At best, what the modelers have been doing for decades is correcting their models to match the observed data.

      That said, am I happy about burning fossil fuels? The fact we have so many people on our planet? No and no. However, what people have proposed to fix the problem of Global Warming will not accomplish anything useful; their “solutions” just give more power to politicians. Socialism is just a crummy way to run an economy, not a fix for Global Warming.

      So where do I stand? If environmentalists want a national sales taxes designed to tax fossil fuels, I am okay with that. I think that would be a great replacement for the income tax and a fine excuse to abolish the IRS. However, we don’t need taxed more. We are taxed enough already. We also don’t need to be regulated more. We are regulated enough already.

      Why that stance? When environmentalists won’t give up anything to avoid what they call an impending catastrophe, why take them seriously?

      1. “I don’t know so nobody else will know” is not really a good argument, to put it kindly. It get’s even worse, when stated about a field of science by a non-specialist, who could not be bothered to try and read up on the subject.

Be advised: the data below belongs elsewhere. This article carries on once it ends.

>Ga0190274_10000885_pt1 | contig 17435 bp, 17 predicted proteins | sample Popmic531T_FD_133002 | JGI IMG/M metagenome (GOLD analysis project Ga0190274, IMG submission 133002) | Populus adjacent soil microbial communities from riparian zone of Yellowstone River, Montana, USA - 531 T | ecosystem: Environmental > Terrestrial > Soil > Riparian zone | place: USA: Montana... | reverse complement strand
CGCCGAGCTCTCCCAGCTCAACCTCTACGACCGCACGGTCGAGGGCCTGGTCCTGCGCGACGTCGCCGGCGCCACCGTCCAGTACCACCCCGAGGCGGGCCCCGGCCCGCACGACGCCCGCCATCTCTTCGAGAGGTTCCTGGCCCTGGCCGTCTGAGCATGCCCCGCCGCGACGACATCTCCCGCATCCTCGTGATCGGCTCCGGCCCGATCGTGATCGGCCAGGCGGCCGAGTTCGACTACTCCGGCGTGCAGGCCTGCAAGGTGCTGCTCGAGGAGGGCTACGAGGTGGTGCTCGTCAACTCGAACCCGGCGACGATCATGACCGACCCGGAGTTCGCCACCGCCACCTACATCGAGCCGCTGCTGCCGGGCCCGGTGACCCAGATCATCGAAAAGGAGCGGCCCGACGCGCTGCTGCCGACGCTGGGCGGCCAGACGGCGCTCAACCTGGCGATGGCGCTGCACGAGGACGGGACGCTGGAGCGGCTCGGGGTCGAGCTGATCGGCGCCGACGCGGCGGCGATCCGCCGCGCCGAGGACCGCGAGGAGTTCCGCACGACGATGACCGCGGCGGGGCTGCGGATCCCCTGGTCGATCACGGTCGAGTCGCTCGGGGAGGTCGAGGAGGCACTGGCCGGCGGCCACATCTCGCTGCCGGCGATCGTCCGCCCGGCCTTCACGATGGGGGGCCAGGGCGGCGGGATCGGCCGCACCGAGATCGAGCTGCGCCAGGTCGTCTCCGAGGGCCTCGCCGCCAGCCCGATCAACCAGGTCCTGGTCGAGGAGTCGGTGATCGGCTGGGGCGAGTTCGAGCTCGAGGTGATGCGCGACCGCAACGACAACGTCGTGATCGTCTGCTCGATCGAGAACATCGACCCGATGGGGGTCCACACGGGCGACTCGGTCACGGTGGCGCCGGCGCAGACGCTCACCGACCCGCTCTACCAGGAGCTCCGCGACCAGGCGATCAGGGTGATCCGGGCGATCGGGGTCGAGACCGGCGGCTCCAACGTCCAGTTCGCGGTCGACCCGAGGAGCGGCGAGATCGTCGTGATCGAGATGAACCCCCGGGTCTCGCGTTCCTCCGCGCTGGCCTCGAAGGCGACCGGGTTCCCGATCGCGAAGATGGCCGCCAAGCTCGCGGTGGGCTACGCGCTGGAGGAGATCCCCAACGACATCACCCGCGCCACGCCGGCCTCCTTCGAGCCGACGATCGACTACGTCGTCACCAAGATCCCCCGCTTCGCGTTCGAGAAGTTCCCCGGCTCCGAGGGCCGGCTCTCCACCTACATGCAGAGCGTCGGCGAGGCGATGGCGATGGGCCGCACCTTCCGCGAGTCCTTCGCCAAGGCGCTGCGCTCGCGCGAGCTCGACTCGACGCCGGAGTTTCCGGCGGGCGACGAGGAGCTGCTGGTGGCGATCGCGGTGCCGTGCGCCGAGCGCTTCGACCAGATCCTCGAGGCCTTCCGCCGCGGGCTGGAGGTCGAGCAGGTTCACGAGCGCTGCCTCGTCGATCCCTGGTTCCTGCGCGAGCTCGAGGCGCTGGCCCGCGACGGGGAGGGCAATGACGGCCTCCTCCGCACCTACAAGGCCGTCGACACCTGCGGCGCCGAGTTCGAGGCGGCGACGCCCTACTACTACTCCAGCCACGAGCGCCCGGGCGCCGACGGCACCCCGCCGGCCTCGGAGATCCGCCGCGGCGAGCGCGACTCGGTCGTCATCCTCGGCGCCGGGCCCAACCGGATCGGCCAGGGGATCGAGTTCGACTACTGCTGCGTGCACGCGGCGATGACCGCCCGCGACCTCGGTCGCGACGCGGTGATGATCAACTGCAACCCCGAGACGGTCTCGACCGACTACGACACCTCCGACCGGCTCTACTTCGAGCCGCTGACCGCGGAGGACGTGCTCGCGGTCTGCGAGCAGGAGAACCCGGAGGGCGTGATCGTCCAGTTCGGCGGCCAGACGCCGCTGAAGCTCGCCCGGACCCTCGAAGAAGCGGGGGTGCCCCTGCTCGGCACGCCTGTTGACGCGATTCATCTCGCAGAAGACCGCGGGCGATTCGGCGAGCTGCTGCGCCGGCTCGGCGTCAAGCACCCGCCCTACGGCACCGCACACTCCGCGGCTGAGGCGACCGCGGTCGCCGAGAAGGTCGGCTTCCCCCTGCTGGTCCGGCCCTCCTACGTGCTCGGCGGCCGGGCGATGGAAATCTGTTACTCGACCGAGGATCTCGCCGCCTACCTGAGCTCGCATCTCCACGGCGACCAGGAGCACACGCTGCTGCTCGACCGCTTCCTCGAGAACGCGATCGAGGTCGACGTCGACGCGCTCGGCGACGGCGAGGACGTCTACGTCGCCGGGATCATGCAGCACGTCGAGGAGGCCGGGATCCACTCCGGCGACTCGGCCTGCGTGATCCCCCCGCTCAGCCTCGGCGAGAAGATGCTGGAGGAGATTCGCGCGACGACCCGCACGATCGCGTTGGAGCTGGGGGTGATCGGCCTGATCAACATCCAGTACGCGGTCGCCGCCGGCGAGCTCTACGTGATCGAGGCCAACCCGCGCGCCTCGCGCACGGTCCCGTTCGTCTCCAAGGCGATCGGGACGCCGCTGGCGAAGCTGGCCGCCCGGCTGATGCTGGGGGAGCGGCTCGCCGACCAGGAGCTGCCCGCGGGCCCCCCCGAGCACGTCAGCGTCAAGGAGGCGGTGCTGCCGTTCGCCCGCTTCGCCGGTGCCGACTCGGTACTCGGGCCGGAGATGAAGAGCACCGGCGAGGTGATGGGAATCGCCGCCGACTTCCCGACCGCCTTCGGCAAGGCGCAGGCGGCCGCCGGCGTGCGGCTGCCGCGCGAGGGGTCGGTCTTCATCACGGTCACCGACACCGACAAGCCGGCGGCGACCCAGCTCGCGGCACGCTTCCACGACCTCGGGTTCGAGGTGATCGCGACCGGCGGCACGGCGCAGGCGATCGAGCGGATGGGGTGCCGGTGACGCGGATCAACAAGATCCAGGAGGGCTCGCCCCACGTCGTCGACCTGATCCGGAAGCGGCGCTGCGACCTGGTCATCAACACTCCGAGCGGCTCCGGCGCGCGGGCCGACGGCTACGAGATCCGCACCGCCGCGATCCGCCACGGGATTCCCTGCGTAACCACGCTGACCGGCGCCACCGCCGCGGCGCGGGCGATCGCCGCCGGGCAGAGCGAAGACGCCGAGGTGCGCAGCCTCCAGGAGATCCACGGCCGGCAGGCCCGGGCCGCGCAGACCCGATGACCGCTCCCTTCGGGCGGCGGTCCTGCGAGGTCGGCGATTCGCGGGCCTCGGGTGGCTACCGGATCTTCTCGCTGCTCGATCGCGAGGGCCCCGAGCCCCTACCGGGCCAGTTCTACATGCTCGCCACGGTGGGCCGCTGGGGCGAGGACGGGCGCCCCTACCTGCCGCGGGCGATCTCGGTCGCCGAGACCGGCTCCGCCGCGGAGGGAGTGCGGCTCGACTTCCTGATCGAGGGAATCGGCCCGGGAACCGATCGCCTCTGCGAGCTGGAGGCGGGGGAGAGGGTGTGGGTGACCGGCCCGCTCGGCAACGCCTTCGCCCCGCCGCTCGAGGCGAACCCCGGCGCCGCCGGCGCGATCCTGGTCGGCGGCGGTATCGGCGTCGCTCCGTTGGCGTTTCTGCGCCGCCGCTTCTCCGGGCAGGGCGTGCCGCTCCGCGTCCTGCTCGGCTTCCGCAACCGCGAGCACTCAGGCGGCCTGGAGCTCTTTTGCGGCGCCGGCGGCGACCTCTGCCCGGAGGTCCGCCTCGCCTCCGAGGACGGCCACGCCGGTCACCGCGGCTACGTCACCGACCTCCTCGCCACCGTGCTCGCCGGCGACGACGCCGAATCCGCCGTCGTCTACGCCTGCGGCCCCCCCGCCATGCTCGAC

Some replies to your articles:

        WaPo: Global Warming does not mean no more winters. You may however have observed that spring comes a few days earlier than in your youth.

        NewAmerican: The tried old “First they predicted an ice age, now they predict warming”. I do remember the 70s, too. What I only found out later that this was more of a media scare than scientific consensus. Even back then there were more scientific papers about global warming than about cooling due to aerosols. You can take a look here

        Click to access 2008bams2370%252E1.pdf

        I expect Keith to tell you that the article is unreliable and authored by a rabid warmista. Thankfully, you do not have to take either Keith’s word, nor the word of the authors of that paper. You could simply make up your own mind by searching for yourself on

        cnsnews/dailymail: Christy knows full well that the GCM results are projections, i.e. likely outcomes. Nobody claims they can deliver date accurate forecasts. Oh, and yes, individual runs do show decades long lulls in temperature. But mentioning that would run averse to Christy’s messaging. That’s reasoning along the lines: “Hey, that car can’t bake bread, hence it’s useless.”

        nature: “But none of the climate simulations carried out for the IPCC produced this particular hiatus at this particular time.” And it would have been mere chance if one of them had, see above. (P.S.: keep in mind that is simply a reporter writing, not a peer-reviewed article)